Recursion vs. Iteration

Recursion is an alternative form of looping (iterations). It is essentially repetition without a loop. When you use loops, you specify a loop body. The repetition of the loop body is controlled by the loop control structure. In recursion, the method itself is called repeatedly. A selection statement must be used to control whether to call the method recursively or not.

Recursion bears substantial overhead. Each time the program calls a method, the system must assign space for all of the method’s local variables and parameters. This can consume considerable memory and requires extra time to manage the additional space.

Recursion Advantages

Any problem that can be solved recursively can be solved non-recursively with iterations. Recursion has some negative aspects: it uses up too much time and too much memory. Why, then, should you use it? In some cases, using recursion enables you to specify for an inherently recursive problem a clear, simple solution that would otherwise be difficult to obtain. Examples are the directory-size problem, the Towers of Hanoi problem, and the fractal problem, which are rather difficult to solve without using recursion.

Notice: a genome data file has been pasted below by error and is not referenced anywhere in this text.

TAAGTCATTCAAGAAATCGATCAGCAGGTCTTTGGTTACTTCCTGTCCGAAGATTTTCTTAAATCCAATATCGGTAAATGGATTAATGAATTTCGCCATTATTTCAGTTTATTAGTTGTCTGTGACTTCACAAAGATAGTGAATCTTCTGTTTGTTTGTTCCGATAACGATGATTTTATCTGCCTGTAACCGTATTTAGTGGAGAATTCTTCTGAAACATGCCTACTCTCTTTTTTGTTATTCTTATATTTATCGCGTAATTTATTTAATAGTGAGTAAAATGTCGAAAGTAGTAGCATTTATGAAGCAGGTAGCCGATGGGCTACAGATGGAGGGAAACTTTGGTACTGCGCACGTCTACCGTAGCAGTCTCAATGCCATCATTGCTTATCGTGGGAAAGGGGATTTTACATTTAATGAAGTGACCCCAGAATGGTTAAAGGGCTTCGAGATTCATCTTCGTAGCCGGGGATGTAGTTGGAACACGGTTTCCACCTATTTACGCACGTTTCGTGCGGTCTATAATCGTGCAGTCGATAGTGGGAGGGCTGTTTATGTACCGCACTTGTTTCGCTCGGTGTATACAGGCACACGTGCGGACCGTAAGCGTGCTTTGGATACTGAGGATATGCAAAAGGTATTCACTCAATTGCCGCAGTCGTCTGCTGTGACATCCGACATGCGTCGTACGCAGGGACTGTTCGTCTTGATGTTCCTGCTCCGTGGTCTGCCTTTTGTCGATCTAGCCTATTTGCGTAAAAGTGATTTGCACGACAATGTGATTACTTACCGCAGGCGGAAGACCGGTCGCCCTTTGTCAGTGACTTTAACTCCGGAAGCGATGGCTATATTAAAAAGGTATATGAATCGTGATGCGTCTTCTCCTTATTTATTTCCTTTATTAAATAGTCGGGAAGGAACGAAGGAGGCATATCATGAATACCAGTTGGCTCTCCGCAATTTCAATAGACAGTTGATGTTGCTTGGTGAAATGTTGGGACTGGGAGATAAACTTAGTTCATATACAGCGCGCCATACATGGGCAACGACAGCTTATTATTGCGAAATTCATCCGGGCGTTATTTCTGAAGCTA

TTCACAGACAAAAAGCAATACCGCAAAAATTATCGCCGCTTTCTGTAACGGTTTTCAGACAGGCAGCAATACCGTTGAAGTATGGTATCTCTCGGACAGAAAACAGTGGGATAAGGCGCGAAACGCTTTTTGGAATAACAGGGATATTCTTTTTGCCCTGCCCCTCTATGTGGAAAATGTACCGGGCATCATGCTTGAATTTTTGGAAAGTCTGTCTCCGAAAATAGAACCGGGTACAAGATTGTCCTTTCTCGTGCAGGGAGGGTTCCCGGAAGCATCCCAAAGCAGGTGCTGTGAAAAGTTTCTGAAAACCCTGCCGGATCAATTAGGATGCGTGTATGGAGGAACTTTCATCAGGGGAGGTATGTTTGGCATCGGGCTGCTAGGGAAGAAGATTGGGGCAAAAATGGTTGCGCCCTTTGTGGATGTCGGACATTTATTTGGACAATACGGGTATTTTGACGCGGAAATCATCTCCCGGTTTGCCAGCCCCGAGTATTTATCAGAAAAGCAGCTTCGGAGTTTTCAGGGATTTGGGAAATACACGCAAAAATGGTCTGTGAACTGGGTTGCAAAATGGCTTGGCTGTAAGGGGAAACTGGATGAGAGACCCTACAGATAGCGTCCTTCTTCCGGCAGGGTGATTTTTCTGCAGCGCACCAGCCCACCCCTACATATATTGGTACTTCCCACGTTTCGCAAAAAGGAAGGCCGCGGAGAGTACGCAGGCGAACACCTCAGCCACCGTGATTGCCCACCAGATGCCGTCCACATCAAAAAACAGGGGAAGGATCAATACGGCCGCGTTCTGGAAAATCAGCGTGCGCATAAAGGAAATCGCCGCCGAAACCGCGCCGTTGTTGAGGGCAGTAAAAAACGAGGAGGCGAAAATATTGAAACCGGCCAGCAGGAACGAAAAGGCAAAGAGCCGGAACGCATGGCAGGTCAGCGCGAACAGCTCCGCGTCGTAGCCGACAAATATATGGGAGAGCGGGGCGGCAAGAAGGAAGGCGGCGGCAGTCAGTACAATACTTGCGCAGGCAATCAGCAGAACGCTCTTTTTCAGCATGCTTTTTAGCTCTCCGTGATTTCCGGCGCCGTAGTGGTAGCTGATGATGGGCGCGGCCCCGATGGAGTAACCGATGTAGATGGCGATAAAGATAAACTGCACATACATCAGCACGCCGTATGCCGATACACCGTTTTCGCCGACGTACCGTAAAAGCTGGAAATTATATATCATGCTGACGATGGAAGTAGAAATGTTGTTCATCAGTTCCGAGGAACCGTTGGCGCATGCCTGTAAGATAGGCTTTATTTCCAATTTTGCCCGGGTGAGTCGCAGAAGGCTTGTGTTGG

When to use Recursion and when Iteration?

The decision whether to use recursion or iteration should be based on the nature and your understanding of the problem you are trying to solve. The rule of thumb is to use whichever approach can best develop an intuitive solution that naturally mirrors the problem. If an iterative solution is obvious, use it. It will generally be more efficient than the recursive option.

Reference(s): Introduction to JAVA by Y. Daniel Liang

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